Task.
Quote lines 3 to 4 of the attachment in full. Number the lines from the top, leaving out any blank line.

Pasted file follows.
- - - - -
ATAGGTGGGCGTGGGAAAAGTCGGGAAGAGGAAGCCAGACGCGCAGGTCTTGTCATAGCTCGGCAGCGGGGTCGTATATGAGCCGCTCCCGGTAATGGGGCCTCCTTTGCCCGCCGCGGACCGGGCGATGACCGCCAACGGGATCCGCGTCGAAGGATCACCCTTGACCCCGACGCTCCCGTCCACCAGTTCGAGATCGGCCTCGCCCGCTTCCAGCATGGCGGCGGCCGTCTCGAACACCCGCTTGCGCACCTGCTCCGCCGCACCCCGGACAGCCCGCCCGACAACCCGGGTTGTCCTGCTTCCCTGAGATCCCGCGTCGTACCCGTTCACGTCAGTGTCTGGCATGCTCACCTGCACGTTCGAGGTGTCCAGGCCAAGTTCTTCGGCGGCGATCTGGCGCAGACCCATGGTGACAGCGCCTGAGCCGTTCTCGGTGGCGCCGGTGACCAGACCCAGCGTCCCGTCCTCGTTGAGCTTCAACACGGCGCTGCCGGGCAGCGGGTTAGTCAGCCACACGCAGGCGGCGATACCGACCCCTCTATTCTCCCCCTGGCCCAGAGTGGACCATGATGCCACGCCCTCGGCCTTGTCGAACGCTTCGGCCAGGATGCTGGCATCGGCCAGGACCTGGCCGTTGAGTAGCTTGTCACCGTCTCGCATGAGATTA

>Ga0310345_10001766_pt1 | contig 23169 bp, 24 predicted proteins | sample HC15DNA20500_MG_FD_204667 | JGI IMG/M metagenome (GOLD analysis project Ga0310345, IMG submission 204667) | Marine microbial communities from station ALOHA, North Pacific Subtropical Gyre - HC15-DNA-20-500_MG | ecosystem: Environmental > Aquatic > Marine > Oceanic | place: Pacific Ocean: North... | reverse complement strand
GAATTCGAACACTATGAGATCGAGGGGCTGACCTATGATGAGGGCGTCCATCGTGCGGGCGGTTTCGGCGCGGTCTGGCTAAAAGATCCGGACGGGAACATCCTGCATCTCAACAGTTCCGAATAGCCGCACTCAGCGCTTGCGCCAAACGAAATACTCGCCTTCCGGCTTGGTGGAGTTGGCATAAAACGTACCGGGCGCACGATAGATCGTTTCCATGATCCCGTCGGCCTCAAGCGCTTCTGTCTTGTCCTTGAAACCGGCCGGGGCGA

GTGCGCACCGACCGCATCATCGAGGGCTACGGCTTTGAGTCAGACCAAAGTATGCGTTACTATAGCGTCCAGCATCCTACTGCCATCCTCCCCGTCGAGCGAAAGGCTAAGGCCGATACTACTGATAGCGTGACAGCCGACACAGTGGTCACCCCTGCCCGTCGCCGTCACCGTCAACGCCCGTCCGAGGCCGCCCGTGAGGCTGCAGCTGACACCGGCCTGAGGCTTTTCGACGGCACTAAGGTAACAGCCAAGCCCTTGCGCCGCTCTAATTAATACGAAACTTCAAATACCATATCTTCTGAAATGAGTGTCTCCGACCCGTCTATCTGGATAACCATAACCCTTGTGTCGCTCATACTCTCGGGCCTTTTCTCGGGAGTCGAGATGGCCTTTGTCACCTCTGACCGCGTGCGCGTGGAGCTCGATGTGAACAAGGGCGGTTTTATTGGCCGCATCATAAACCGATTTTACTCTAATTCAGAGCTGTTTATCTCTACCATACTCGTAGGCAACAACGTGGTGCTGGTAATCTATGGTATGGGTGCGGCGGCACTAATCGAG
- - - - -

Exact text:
GAATTCGAACACTATGAGATCGAGGGGCTGACCTATGATGAGGGCGTCCATCGTGCGGGCGGTTTCGGCGCGGTCTGGCTAAAAGATCCGGACGGGAACATCCTGCATCTCAACAGTTCCGAATAGCCGCACTCAGCGCTTGCGCCAAACGAAATACTCGCCTTCCGGCTTGGTGGAGTTGGCATAAAACGTACCGGGCGCACGATAGATCGTTTCCATGATCCCGTCGGCCTCAAGCGCTTCTGTCTTGTCCTTGAAACCGGCCGGGGCGA

GTGCGCACCGACCGCATCATCGAGGGCTACGGCTTTGAGTCAGACCAAAGTATGCGTTACTATAGCGTCCAGCATCCTACTGCCATCCTCCCCGTCGAGCGAAAGGCTAAGGCCGATACTACTGATAGCGTGACAGCCGACACAGTGGTCACCCCTGCCCGTCGCCGTCACCGTCAACGCCCGTCCGAGGCCGCCCGTGAGGCTGCAGCTGACACCGGCCTGAGGCTTTTCGACGGCACTAAGGTAACAGCCAAGCCCTTGCGCCGCTCTAATTAATACGAAACTTCAAATACCATATCTTCTGAAATGAGTGTCTCCGACCCGTCTATCTGGATAACCATAACCCTTGTGTCGCTCATACTCTCGGGCCTTTTCTCGGGAGTCGAGATGGCCTTTGTCACCTCTGACCGCGTGCGCGTGGAGCTCGATGTGAACAAGGGCGGTTTTATTGGCCGCATCATAAACCGATTTTACTCTAATTCAGAGCTGTTTATCTCTACCATACTCGTAGGCAACAACGTGGTGCTGGTAATCTATGGTATGGGTGCGGCGGCACTAATCGAG